Friday, February 12, 2010

Tinkering With the Definition of Murder

Last month we reported on the lenient treatment accorded an Austrian Turk who tried to kill his wife. The court found that the attempted murder was “in the main, understandable”, due to inherent cultural differences that predispose Turks to respond with violence when emotionally upset.

The Austrian Ministry of Justice now proposes a change in the law covering manslaughter and murder, while denying that its proposal has any connection with the case of the murderous Turk. JLH has translated the latest on the topic, and offers these observations:

From Austria, here is the Justice Minister’s latest eccentricity. Despite my usual sympathies, the only sensible comment I see comes from the Greens.

This really is “ideological nonsense.” Bandion-Ortner offers the Christian example of religiously motivated violence and, on the other hand, defends the verdict in the trial of a Turk who has lived in Austria for almost thirty years and still tried his level best to kill his wife in the most savage manner imaginable. The would-be murderer was excused on the grounds of his “understandable emotional state,” by saying that there were other factors. Like what? That the wife was too terrified to testify? That the son who threw himself on his mother’s bleeding body was only injured and not killed?

With the “right” combination of parties in power, this has the potential of unleashing a reverse Inquisition.

Here is JLH’s translation of the article from Vienna News section of ORF on February 3, 2010:


“Religious violence” as an aggravating factor

Although a direct connection to the controversial manslaughter verdict is denied, Minister of Justice Claudia Bandion-Ortner wants changes in criminal law. “Religious violence” is to be an aggravating factor in the future.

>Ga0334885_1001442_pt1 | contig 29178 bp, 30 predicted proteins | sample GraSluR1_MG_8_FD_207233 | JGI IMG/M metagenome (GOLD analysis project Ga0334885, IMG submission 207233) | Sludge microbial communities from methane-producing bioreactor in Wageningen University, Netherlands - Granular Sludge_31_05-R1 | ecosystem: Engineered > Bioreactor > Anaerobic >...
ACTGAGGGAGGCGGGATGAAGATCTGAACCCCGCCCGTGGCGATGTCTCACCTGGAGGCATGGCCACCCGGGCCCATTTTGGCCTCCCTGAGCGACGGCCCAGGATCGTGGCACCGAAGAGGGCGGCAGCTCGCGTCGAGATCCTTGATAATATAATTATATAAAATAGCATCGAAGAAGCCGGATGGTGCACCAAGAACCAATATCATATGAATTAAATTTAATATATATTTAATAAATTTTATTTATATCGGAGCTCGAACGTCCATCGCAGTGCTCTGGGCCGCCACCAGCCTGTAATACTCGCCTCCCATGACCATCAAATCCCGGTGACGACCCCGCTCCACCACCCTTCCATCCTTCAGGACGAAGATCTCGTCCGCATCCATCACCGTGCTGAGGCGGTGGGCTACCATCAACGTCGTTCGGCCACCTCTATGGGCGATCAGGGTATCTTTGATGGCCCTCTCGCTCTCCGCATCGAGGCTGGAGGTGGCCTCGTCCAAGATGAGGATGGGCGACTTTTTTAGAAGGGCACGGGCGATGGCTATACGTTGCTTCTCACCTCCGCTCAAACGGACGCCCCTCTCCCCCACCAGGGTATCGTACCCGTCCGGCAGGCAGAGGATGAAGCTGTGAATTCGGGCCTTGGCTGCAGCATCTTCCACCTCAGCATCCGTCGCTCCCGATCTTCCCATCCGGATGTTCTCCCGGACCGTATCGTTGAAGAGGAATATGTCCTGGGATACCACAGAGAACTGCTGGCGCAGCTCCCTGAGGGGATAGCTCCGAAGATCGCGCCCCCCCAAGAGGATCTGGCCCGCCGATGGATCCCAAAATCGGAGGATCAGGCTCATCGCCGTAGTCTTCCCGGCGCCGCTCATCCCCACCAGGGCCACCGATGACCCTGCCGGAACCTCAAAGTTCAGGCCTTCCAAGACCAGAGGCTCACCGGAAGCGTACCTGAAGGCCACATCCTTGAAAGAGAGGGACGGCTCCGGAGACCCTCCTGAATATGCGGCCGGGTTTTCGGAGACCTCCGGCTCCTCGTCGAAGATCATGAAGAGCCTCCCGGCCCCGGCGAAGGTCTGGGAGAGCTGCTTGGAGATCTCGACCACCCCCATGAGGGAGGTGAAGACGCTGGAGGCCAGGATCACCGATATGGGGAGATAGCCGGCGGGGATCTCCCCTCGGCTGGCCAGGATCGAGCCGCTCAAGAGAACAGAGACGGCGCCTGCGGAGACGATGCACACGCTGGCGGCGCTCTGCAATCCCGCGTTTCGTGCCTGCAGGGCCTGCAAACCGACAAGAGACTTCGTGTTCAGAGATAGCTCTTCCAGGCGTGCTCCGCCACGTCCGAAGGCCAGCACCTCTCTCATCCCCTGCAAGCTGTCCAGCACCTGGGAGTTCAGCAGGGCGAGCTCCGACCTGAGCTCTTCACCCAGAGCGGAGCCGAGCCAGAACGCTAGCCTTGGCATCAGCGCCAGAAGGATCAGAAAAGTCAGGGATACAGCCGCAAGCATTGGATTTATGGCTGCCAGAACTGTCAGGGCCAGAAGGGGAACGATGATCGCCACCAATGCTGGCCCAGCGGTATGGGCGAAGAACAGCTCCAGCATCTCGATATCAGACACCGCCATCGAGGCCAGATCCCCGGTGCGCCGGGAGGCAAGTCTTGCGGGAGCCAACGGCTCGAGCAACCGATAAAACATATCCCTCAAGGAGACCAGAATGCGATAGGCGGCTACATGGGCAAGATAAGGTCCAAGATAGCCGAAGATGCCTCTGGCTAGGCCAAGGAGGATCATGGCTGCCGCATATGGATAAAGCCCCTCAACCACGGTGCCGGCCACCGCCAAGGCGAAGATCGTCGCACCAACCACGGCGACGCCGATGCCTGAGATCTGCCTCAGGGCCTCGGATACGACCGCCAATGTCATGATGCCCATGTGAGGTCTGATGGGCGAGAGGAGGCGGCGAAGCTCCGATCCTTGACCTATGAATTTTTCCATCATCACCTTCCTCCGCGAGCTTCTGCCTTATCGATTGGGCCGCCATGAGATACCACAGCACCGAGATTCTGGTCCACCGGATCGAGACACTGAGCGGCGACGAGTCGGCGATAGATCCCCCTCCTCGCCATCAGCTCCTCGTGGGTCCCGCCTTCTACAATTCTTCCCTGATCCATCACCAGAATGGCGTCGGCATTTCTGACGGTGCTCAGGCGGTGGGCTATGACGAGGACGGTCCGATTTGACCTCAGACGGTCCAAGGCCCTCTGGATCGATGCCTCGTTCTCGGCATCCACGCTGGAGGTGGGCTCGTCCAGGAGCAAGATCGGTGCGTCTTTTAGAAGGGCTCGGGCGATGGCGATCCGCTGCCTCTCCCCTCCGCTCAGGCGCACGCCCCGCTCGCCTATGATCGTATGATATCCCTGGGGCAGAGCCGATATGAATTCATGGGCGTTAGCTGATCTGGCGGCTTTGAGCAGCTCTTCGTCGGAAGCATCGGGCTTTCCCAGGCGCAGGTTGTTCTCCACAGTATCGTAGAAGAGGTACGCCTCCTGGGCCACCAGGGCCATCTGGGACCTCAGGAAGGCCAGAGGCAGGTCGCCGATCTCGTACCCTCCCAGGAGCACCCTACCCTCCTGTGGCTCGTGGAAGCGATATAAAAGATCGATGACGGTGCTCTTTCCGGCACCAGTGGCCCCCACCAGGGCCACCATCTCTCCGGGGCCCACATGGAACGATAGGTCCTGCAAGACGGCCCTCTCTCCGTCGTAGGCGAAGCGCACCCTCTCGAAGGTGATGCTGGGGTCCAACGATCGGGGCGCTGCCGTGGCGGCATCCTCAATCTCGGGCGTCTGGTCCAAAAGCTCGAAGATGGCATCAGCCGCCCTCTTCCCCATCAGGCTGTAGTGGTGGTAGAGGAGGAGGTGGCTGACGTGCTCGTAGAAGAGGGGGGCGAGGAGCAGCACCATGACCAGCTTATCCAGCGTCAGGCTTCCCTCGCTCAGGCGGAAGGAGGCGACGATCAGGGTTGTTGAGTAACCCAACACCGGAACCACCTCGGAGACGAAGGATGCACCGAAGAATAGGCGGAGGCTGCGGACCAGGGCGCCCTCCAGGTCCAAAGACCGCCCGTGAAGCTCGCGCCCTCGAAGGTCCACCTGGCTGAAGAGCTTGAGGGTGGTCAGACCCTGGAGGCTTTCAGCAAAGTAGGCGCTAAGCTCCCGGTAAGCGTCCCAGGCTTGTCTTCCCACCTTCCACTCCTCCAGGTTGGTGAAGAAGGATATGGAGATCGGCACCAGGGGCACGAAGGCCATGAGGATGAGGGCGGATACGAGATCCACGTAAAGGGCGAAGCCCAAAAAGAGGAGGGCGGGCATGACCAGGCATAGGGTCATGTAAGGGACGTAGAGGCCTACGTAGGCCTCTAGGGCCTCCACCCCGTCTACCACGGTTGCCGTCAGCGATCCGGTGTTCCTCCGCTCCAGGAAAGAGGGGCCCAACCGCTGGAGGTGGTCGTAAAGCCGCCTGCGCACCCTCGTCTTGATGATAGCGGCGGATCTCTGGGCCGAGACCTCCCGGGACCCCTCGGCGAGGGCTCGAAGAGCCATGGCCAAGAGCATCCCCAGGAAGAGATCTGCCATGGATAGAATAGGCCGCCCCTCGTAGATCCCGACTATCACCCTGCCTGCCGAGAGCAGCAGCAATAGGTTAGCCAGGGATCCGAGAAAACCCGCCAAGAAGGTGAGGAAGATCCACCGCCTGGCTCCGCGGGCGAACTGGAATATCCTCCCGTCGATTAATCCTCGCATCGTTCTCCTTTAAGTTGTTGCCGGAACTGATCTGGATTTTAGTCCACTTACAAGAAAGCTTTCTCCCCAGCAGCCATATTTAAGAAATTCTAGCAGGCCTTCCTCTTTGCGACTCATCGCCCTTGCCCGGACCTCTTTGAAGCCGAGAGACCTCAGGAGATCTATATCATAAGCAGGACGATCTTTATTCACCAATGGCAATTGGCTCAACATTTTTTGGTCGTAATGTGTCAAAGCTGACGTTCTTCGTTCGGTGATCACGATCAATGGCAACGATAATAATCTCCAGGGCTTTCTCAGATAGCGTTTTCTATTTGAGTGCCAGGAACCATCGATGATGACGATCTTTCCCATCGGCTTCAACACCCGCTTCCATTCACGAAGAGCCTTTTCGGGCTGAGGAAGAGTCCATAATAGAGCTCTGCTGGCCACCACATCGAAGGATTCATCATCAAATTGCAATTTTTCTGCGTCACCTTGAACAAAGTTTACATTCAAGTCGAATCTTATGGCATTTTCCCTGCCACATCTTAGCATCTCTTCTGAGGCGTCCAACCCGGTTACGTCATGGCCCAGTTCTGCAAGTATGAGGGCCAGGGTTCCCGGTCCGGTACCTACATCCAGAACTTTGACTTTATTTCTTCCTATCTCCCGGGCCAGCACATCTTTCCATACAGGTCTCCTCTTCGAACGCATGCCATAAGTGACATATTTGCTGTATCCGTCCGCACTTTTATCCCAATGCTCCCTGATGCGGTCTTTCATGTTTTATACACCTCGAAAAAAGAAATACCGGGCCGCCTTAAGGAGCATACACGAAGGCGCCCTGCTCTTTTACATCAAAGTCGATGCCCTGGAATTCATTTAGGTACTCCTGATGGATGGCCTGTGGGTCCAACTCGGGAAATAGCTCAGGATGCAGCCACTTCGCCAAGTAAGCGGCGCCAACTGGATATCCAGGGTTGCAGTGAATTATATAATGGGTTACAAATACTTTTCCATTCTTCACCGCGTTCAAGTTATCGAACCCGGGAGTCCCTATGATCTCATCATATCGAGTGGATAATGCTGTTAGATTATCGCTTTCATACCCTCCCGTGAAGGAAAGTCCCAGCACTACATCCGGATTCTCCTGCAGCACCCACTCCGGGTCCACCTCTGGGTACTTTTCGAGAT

“Murder is murder”: no new crimes

The court would be compelled to impose stiffer sentences after a corresponding verdict. Bandion-Ortner rejects the possibility of new punishable crimes or higher possible sentences for, for example, forced marriage or “honor killing.” “We know everything we need to know from the facts of the case. Murder is murder. We cannot give more than a life sentence.”

Specifically, Bandion-Ortner is considering expanding the list of “aggravating factors” in the criminal code by one: “religiously-motivated violence.” Beyond that, it could be established that, “religious motives can never be a mitigating factor.’

As guideline to severity of sentence

Mitigating and aggravating factors serve the courts as a guideline in setting a sentence after the verdict. They can be used within the prescribed limits for the given offense to increase or decrease the length of the sentence.

Overall behavior also considered
- - - - - - - - -
“Overall behavior whose purpose is to force on someone a lifestyle not in conformance with our society” may also be defined as an aggravating factor. Bandion-Ortner gives as an example parents who forbid their children to attend school or have contact with men.

A corresponding “compulsion” could automatically be classified as a “severe compulsion” with a longer sentence. The aggravating factor would then apply for any form of religiously motivated violence, not only in the context of Islam, but also for a “dangerous threat” by Christian fundamentalists against an abortion clinic.

Manslaughter verdict: you have to see the entire act

Bandion-Ortner does not acknowledge this change of law as a direct reaction to the sensational manslaughter verdict in the case of a Turkish-born man. It was attested before the court that the Turk was in an understandably violent emotional state. Therefore he was indicted and convicted of attempted manslaughter instead of attempted murder.